recent release of the conversations between Henry Kissinger
and Chou Enlai
in July 1971 provides important documents which underline
the basic positions of both sides.
is careful with his language.
Never does he say directly that the United States recognizes
the People's Republic of China's sovereignty over Taiwan.
Nonetheless, Kissinger's statements, as well as those
of President Nixon in his February 1972 visit, clearly give
the impression that they agree with the basic Chinese position
regarding Taiwan as part of "China" and believe
that the "political evolution" will move in the
direction of Taiwan being unified with the PRC.
are one thing. Explicit
language is another.
For example, Chou mentions that a State Department
spokesperson had noted, just before Kissinger's visit, that
the status of Taiwan was undetermined.
Kissinger replies, "He hasn't repeated it!"
During his visit, Nixon states, ""There will
be no more statements made - if I can control our bureaurcracy
- to the effect that the status of Taiwan is undetermined."
neither Kissinger nor Nixon explicitly say they consider the
status of Taiwan to be determined and the PRC to have sovereignty
over Taiwan. They
knew they couldn't sell this to the US Congress so they finessed
the issue with the use of the word "acknowledges"
the Chinese position regarding Taiwan in the Shanghai Communique.
should be noted that in Jim Mann's book, About Face, Nixon's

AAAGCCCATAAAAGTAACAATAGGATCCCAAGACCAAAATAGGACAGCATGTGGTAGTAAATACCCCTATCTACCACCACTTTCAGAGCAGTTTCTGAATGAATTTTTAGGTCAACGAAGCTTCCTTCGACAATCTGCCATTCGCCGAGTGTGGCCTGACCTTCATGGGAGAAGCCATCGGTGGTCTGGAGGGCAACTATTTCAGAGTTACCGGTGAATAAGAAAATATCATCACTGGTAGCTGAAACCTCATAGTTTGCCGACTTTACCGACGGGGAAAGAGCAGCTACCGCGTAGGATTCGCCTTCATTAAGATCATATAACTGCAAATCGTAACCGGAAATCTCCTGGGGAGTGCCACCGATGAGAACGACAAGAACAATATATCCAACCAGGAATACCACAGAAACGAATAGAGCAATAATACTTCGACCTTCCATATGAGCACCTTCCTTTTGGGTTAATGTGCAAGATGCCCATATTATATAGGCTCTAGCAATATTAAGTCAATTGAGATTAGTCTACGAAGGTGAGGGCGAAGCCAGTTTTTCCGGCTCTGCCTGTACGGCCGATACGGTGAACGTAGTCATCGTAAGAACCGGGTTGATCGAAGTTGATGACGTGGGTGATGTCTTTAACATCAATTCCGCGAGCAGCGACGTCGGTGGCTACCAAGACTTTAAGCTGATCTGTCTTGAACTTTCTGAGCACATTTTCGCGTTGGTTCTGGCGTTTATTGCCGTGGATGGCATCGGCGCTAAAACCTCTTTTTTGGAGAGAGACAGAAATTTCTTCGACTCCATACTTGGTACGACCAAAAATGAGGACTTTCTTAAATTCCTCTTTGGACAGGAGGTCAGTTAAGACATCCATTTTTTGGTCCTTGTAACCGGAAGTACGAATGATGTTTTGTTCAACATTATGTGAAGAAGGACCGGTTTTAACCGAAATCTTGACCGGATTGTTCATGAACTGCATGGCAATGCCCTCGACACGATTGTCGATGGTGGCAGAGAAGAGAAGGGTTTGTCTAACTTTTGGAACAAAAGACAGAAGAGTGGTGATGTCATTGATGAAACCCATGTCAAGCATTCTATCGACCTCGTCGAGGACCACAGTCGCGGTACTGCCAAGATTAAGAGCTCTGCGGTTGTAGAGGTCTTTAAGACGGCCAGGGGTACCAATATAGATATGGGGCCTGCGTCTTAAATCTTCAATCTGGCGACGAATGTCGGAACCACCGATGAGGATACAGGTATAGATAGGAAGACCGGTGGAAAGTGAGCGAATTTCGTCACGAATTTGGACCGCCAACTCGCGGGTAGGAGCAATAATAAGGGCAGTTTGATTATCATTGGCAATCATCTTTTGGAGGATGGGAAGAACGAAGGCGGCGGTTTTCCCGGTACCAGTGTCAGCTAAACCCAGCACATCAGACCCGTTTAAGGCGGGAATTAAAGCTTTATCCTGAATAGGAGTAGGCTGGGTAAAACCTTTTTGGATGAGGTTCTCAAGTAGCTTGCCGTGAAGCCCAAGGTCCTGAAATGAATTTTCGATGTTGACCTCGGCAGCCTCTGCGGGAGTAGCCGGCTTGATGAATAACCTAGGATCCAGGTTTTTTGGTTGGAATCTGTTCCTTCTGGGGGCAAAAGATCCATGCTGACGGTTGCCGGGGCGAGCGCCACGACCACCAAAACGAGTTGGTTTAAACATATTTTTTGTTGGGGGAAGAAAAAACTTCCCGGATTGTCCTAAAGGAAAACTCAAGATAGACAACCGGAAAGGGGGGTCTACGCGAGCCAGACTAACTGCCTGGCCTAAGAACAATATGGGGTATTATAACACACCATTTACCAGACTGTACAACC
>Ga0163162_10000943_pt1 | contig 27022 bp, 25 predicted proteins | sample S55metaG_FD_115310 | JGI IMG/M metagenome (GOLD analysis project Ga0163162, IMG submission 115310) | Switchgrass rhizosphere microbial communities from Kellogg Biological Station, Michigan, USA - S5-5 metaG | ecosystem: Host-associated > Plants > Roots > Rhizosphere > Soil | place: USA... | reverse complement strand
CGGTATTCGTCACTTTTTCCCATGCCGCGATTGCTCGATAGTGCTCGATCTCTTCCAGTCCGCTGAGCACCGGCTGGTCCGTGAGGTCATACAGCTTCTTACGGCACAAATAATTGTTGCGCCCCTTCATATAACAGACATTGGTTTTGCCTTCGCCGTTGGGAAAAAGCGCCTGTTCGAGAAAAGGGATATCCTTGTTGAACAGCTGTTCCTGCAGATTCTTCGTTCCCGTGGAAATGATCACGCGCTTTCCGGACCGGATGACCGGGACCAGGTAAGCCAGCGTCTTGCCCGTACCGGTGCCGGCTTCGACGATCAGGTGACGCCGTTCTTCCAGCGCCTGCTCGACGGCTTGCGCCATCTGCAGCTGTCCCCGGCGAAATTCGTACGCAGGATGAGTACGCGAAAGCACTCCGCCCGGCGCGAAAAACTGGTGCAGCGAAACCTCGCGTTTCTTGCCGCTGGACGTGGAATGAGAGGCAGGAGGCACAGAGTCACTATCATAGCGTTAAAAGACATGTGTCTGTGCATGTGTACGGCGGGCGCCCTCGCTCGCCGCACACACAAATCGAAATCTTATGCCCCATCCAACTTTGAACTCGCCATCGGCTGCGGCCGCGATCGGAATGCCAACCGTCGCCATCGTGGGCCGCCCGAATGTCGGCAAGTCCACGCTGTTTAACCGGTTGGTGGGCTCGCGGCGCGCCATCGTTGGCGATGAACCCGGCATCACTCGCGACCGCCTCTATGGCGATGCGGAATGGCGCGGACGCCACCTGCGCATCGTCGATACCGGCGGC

notes for his meeting with Chou Enlai are more specific.
I reiterate what our policy is: 1. Status is determined -
one China, Taiwan is part of China - 2. Won't support Taiwan independence. 3. Try to restrain
Japan - 4. Support peaceful resolution. 5. Will seek normalization."
is no record of a conversation with Mao or Chou in which Nixon
actually stated the policy regarding Taiwan's status this
To this day, US policy is, as President Bush recently
stated in the PRC, for a "peaceful resolution."
Only something not yet determined needs to be resolved. In the six assurances given to Taiwan in 1982, the US says
The United States would not alter its position about the sovereignty
of Taiwan which was, that the question was one to be decided
peacefully by the Chinese themselves, and would not pressure
Taiwan to enter into negotiations with China. And
6. The United States would not formally recognize Chinese
sovereignty over Taiwan.
Richard Bush's recent speech in Taipei makes this US
position absolutely clear.
See our FAPA website for the full text of Richard Bush's
are some other excerpts from the Kissinger documents that
give you a taste of the discussions, a taste that you will
probably find more sour than sweet.
the conversations, Kissinger says, "As for the political
future of Taiwan, we are not advocating a "two China's"
solution or a "one China, one Taiwan" solution.
As a student of history, one's prediction would have
to be that the political evolution is likely to be in the
direction which Prime Minister Chou En-lai indicated to me. But if we want to put the relations between our two countries
on a genuine basis of understanding, we must recognize each
We should not be forced into formal declarations in a brief
period of time which by themselves have no practical effect.
However, we will not stand in the way of basic evolution,
once you and we have come to a basic understanding.
…there's no possibility in the next one and a half
years for us to recognize the PRC as the sole government of
China in a formal way.
It is possible to prevent new claims from being established
and that we will do.
For example, the Taiwan Independence Movement, forces
that disrupt the evolution which the PM and I have talked
about and which could be confirmed between Chairman Mao Tse-tung
and President Nixon."